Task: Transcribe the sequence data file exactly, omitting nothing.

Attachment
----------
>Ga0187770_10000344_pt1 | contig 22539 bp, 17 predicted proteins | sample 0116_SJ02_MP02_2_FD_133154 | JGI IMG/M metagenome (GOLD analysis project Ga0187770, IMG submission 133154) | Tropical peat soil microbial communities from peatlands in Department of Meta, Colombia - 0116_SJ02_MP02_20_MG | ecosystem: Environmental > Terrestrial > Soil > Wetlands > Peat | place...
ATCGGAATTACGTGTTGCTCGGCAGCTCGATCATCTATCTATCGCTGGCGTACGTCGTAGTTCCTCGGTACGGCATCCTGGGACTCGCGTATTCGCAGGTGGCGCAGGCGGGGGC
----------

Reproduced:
>Ga0187770_10000344_pt1 | contig 22539 bp, 17 predicted proteins | sample 0116_SJ02_MP02_2_FD_133154 | JGI IMG/M metagenome (GOLD analysis project Ga0187770, IMG submission 133154) | Tropical peat soil microbial communities from peatlands in Department of Meta, Colombia - 0116_SJ02_MP02_20_MG | ecosystem: Environmental > Terrestrial > Soil > Wetlands > Peat | place...
ATCGGAATTACGTGTTGCTCGGCAGCTCGATCATCTATCTATCGCTGGCGTACGTCGTAGTTCCTCGGTACGGCATCCTGGGACTCGCGTATTCGCAGGTGGCGCAGGCGGGGGC